Mass vaccination centres with up to 50 lanes to be put in place across Ireland

covid-vaccine
Mass Vaccination Centres With Up To 50 Lanes To Be Put In Place Across Ireland
A coronavirus vaccine centre at the NHS Louisa Jordan Hospital in Glasgow. Photo: PA Images.
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Up to 40 large vaccination centres will be put in place across the State to administer Covid-19 vaccines, the head of the HSE has confirmed.

Paul Reid some of these facilities could have 40 to 50 lanes for people to be vaccinated, while others may have 10 to 20 bays.

Significant progress had been made on the deployment of the new centres across the country and the workforce required, he added.

The plans for the new facilities are being developed alongside the immediate plan for vaccinating those over the age of 70 in the Republic through GP practices.

Mr Reid told RTÉ’s This Week programme on Sunday that people aged over 70 will not be fully vaccinated until the middle of May.

Those over 70 will receive their first vaccination by mid-April and their second by mid-May, he said. It had originally been planned that the first doses would have been provided to those over 70 by the end of March.

Complete immunity

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“We do know that there's a high level of immunity once the first vaccine takes place but ultimately the complete immunity takes place after the second vaccine,” Mr Reid said.

“Our plan had always been to complete by the end of March but it looks like the first dose will be completed by the middle of April, and at the second dose will be completed by the middle of May.”

He said the revised plan to administer the Pfizer and Moderna vaccines to older people would commence on Monday, February 15th, starting with those aged over 85.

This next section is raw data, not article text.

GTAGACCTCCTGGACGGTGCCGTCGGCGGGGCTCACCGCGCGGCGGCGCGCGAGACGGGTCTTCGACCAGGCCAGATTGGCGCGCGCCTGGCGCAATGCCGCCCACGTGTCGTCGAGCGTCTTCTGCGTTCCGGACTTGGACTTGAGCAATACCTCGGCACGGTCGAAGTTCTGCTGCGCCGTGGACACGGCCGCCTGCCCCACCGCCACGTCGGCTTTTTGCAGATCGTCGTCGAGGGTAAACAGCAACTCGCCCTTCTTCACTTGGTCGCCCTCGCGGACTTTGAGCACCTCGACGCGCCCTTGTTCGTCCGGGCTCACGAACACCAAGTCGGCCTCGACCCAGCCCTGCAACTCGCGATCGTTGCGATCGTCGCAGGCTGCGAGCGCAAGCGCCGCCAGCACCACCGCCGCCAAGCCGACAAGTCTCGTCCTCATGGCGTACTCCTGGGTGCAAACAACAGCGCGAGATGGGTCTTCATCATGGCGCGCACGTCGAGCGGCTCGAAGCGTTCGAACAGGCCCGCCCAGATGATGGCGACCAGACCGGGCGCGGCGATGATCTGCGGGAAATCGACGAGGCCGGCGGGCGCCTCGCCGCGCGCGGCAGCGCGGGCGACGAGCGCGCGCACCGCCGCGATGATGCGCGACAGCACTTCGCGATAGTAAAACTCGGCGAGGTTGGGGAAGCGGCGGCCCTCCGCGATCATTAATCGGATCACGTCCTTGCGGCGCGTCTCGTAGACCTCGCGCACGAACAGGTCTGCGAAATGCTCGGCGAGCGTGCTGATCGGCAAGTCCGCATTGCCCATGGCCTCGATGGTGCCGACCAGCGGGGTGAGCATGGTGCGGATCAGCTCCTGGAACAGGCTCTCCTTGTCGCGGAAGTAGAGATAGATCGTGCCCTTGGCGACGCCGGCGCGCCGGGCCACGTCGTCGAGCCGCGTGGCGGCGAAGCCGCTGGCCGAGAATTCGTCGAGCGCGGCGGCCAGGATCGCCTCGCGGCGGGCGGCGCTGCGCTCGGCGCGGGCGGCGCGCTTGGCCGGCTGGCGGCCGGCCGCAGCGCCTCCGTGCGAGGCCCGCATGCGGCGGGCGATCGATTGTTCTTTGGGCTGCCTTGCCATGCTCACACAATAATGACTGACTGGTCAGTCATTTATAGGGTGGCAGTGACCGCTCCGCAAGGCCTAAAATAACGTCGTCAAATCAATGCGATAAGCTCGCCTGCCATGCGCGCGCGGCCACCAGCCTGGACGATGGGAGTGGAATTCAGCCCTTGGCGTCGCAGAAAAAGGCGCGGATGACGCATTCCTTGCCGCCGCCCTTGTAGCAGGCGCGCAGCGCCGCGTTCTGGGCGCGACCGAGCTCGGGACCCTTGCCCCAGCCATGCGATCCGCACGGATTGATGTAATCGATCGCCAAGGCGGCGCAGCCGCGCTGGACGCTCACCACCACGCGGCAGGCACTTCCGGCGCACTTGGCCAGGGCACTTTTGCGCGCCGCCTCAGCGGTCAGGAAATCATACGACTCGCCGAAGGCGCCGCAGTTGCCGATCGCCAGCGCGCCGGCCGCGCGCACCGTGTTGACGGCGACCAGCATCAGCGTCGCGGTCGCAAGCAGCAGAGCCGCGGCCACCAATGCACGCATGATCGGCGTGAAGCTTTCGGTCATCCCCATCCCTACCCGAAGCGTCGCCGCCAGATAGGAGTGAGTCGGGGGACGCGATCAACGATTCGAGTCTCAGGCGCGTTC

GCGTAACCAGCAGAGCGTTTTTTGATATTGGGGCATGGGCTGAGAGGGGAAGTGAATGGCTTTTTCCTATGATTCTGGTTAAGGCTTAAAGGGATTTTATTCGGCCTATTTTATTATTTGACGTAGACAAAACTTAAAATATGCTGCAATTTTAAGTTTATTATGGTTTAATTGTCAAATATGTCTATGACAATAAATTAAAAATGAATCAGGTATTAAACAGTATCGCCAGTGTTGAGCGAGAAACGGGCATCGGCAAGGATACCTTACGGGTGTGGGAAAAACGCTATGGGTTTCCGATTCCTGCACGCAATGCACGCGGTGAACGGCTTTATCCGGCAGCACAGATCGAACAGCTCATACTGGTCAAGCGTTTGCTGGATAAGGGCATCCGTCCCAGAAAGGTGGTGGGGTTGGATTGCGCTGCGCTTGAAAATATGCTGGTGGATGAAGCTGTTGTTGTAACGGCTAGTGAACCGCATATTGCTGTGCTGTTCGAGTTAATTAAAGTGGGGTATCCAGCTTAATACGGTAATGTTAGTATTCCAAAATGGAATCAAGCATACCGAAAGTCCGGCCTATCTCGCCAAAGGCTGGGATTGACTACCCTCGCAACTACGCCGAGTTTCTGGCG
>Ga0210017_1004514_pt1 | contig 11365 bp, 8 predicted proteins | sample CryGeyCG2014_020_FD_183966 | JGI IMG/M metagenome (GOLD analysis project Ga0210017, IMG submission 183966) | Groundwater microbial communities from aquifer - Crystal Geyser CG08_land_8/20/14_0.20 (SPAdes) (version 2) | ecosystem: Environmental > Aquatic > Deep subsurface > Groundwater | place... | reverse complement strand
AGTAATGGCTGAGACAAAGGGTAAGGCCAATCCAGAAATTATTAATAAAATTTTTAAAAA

The HSE chief executive promised that older people who are immobile at home – and who could not get to proposed vaccination centres – “will not be left behind”.

He said transport could be arranged using local authorities or the Defence Forces while the HSE would also consider how vaccines could be brought to the homes of people concerned.

Operational plans to vaccinate 483,000 people over the age of 70 across the State had to be changed last week after the Government, on expert advice, decided to use the Pfizer and Moderna vaccines rather than the AstraZeneca shot as had been envisaged originally.

First clinics

Mr Reid said the majority of GPs would give the vaccines to patients in the over-70 cohort in their own practice. As part of the new system for administering the vaccines to people over that age a number of large scale vaccination clinics are to be established in Dublin, Cork and Galway.

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The first of these clinics will be set up at Dublin City University where patients attached to 121 practices across the capital will receive the Pfizer or Moderna vaccine.

Details of the new plan have been worked out following talks between the HSE and the Irish Medical Organisation.

Hospital pressure

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Mr Reid said hospitals are still under severe pressure, despite the recent fall in Covid-19 infections.

“We have seen some relief in our hospital system,” he said.

“We're down to 1,208 people in hospital and still 178 and ICU so it has given us some relief, but I do want to put that in a brief context, 1200 people is still 50 per cent higher of hospitalised cases that we were in the peak back in April of the first wave.

“So we're a long way from being out of the woods in terms of pressure on our hospital system just yet but thankfully the actions that are public are taking are proving beneficial for us and the call again is for people to please stick with us, it is working but we have a hospital system still under significant pressure.”

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